TERRY GROSS, HOST:
This is FRESH AIR. Our critic-at-large John Powers has a review of a new graphic novel that he describes as an astonishing work of imagination. It's by the Singaporean writer and illustrator Sonny Liew, who was born in Malaysia, studied philosophy at Cambridge University and is best known in the U.S. for his DC Comics series Doctor Fate about an Egyptian-American superhero. His new graphic novel, his biggest and most ambitious work, spans decades. Here's John's review of "The Art of Charlie Chan Hock Chye."
JOHN POWERS, BYLINE: It wasn't so long ago that comics were considered artistically marginal, adolescent fantasy. All that changed with the 1986 release of "Maus." Art Spiegelman's graphic novel - as they're now called - tackled the Holocaust and its effect on his family. "Maus" won a Pulitzer Prize and unleashed the ongoing wave of masterful books that includes Alan Moore's "Watchmen," Chris Ware's "Jimmy Corrigan" and Allison Bechdel's "Fun Home." Grappling with everything from sex and politics to violence and alienation, these comics took you places that you haven't gone before. That happens again in "The Art of Charlie Chan Hock Chye," a startlingly brilliant tour de force by the Singapore artist and writer Sonny Liew. Although the premise sounds simple - it's the biography of a fictional comic book artist - what Liew does with it is anything but. At once dizzyingly meta and deeply heartfelt, the book spans 80 years and in its complicated layering remind me of everything from "Maus" and "The Tin Drum" to, believe it or not, "Ulysses." The book's hero is Chan Hock Chye. His English-language name in a little joke is Charlie. Chan is born in 1938 Singapore. And from the beginning, this shopkeeper's son loves to draw. When he first discovers comic books at the local library, he's forever smitten. He dedicates his whole life to making them, becoming a monk of the craft. Never married, he turns down commercial jobs to spend decades creating comics that don't make money. But while Chan personally leads a quiet, almost invisible existence, his career is shot through with the great drama of history. He lives through the epic transformation of his tiny island home from a Third World outpost of the British Empire to a sleek country often called the Switzerland of Asia, clean, orderly and so prosperous that its per capita GDP is one and a half times our own. Over the years, Chan experiences the Japanese invasion of World War II, Singapore's messy struggle for independence and the eventual emergence of a seemingly all-powerful ruling party. He watches this skillfully run if sometimes repressive state become a safe haven where billionaires move to stash their cash. Now, Liew doesn't present this transformation so baldly. We watch it happen by reading the comics that Chan supposedly creates about these events. Of course, Liew himself creates them all, both naive and sophisticated, with dazzling virtuosity. Man, can this guy draw. Giving us a grand tour of comic book history, he works in styles that reference everything from Britain's "The Beano" and Japanese manga to Mad Magazine, "Pogo," "Spiderman," even Scrooge McDuck. Every page hums with visual invention, including those pages in which Liew himself turns up, a bespectacled little dude, to comment on the action. Although "The Art Charlie Chan Hock Chye" is probably the greatest work of art ever produced in Singapore, the book was controversial there. It's not a country big on dissent, and Liew points out the cracks in the official myths erected by the party that's ruled for the last half-century. Yet at the same time, he hasn't written a subversive tract or poisoned pen letter. Even as he regrets the country's missed opportunities, the book is filled with affection, even love. It's a Valentine to cartooning, to old buildings and street food, to heroes written out of official history, to ordinary people trying to make a better life. Most moving and most universal is Liew's portrait of the artist as a young, middle-aged and old man. By today's standards, Chan would be considered a failure. His work doesn't sell. His apartment is modest. And as the country around him grows richer and glossier, he lives in obscurity, all alone, creating comics about a success-mad culture that ignores him. Near the end, the aging Chan jets to San Diego to attend Comic-Con in hopes of finding kindred spirits and maybe landing some work. The trip doesn't pan out, yet he doesn't let this disappointment stop him. Back home, surrounded by his pens and ink bottle, he keeps doing what he's always done - pursuing his art in the face of a world that doesn't seem to want it. You see, Chan would rather remain marginal forever than give up doing what he cares about most. And Liew makes it heartbreakingly clear that such devotion is one of the highest forms of grace.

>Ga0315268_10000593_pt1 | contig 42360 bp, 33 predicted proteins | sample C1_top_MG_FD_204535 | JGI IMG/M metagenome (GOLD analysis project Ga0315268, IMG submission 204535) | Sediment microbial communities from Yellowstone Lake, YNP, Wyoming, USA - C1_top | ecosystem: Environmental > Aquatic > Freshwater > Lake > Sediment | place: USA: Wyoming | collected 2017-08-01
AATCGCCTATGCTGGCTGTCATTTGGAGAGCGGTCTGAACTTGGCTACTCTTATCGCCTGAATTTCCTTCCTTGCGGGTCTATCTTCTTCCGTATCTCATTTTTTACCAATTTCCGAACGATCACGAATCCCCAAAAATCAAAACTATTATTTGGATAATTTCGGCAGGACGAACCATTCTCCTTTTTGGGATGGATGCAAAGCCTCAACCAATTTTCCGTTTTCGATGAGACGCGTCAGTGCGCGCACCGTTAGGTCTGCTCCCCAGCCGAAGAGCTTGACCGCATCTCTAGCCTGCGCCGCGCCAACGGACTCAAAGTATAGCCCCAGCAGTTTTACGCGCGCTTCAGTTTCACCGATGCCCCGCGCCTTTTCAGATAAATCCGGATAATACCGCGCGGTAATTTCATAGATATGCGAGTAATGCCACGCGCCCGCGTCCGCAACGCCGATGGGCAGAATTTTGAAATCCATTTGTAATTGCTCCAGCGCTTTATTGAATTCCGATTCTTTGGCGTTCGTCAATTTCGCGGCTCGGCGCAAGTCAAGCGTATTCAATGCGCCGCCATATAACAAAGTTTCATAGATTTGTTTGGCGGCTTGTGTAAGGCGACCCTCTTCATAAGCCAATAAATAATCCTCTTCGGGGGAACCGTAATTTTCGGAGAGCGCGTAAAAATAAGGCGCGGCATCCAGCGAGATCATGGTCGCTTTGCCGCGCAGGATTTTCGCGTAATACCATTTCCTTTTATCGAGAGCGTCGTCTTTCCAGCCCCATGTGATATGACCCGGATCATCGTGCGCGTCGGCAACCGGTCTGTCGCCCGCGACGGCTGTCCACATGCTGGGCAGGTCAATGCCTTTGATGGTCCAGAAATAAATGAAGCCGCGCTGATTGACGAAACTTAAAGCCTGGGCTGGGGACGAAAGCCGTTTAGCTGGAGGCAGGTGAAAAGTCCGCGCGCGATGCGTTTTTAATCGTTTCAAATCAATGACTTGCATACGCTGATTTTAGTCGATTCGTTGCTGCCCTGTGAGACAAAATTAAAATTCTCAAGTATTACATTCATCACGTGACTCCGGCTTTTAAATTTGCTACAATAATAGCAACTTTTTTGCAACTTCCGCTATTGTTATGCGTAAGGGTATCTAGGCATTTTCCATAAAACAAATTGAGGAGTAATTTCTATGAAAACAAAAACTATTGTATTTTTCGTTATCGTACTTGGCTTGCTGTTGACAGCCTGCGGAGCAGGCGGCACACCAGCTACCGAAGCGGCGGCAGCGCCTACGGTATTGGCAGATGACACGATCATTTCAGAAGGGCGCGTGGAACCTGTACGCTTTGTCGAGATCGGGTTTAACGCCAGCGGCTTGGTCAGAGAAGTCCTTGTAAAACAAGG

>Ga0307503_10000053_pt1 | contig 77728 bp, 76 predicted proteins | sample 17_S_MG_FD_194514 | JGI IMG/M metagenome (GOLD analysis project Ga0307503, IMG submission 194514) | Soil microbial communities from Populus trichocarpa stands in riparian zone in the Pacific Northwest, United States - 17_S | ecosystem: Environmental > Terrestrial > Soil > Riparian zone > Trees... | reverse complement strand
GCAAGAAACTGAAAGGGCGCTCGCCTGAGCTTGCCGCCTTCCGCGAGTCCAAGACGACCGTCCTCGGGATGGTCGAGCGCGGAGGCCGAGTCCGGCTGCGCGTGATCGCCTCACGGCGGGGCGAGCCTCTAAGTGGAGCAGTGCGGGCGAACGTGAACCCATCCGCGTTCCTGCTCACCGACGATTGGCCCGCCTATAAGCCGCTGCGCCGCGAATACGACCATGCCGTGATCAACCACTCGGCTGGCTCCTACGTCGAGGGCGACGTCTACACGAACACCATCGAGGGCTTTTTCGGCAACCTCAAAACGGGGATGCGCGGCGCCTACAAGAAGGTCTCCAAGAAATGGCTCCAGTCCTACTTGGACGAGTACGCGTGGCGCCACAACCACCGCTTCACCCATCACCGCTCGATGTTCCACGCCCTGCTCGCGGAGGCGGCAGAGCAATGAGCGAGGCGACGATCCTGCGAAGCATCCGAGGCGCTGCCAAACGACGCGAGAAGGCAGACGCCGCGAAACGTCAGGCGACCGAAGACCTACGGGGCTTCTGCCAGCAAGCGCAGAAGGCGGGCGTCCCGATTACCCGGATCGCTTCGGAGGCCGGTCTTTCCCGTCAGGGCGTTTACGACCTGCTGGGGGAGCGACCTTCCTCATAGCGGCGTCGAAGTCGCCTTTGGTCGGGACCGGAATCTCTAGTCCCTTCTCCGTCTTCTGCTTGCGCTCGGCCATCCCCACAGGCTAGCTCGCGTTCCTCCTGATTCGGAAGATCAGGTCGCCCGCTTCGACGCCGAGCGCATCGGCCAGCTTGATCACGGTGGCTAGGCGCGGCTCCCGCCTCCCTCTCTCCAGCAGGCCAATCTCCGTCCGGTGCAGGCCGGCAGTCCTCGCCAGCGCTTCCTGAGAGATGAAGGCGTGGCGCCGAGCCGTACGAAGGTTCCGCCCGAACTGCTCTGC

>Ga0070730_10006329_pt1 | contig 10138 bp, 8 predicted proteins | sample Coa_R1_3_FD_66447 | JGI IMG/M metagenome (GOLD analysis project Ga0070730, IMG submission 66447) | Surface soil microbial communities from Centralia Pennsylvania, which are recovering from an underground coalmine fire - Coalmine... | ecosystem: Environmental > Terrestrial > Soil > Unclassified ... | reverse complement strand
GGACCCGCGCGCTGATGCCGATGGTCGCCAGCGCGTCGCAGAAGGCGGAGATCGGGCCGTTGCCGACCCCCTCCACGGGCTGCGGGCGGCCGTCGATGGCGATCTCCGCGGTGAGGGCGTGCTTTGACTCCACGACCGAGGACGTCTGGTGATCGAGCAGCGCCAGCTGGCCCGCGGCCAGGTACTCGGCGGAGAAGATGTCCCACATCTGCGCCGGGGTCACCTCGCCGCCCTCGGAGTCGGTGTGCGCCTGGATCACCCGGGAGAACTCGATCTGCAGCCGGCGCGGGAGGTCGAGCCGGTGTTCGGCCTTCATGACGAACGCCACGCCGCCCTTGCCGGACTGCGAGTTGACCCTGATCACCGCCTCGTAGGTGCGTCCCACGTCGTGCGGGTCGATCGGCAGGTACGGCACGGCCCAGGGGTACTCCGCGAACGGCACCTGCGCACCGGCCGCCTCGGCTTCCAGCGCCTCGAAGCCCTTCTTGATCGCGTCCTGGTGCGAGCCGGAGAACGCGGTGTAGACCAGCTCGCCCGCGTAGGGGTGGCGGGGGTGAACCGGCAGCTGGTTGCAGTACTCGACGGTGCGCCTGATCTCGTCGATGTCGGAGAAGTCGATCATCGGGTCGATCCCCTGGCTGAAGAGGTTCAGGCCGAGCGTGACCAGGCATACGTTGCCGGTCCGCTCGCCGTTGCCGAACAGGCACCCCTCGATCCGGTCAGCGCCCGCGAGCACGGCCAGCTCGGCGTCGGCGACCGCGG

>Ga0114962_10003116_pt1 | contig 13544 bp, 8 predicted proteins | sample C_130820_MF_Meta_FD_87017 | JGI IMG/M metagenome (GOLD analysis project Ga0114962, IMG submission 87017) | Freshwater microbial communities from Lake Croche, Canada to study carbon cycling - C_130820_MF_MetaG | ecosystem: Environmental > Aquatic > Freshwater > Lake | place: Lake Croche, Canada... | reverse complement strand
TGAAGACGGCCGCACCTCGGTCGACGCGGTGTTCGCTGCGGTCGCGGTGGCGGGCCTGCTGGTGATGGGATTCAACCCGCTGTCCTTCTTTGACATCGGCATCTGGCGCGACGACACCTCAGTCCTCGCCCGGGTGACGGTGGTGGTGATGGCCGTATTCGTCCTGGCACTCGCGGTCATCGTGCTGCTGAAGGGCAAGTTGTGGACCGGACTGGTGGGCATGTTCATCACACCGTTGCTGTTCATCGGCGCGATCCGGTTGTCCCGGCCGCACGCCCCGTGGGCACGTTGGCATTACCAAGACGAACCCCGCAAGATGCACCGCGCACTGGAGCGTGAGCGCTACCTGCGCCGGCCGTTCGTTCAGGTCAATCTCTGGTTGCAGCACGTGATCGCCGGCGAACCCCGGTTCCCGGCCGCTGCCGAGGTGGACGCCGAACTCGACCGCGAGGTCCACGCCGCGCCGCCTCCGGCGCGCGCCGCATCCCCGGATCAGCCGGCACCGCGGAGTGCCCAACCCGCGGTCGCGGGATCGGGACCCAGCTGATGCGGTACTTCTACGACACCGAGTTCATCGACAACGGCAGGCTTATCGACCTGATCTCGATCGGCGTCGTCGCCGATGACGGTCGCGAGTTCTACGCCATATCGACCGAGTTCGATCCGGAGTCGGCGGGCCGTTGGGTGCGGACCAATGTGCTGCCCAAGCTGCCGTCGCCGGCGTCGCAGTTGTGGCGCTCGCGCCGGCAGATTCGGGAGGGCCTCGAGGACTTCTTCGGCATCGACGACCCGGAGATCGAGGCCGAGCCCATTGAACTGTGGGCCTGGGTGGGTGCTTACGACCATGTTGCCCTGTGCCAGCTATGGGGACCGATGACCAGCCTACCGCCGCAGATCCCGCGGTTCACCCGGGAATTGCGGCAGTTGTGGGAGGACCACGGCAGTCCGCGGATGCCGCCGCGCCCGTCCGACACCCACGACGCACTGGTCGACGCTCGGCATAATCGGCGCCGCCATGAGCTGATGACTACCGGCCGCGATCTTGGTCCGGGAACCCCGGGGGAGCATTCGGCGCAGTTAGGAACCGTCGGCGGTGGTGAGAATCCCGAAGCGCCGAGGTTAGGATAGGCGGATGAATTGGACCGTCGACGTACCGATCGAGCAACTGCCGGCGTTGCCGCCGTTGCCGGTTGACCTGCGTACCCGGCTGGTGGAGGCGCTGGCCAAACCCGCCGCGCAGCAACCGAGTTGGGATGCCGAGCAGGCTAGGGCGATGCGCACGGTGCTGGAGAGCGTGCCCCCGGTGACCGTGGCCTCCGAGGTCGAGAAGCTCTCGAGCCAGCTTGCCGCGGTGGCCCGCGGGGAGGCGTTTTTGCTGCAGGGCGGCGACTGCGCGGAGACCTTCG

GROSS: John Powers is film and TV critic for Vogue and vogue.com. He reviewed "The Art of Charlie Chan Hock Chye" by Sonny Liew.
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GROSS: Tomorrow on FRESH AIR, I'll talk with a recovering heroin addict who now works with addicts and is part of the harm-reduction movement. Tracy Helton Mitchell was one of five young addicts profiled in the 1999 documentary "Black Tar Heroin." Now 18 years sober, she's written a memoir about her addiction and recovery that includes her insights into today's heroin epidemic. I hope you'll join us.
FRESH AIR's executive producer is Danny Miller. Our technical director and engineer is Audrey Bentham. Our associate producer for online media is Molly Seavy-Nesper. Roberta Shorrock directs the show. I'm Terry Gross. Transcript provided by NPR, Copyright NPR.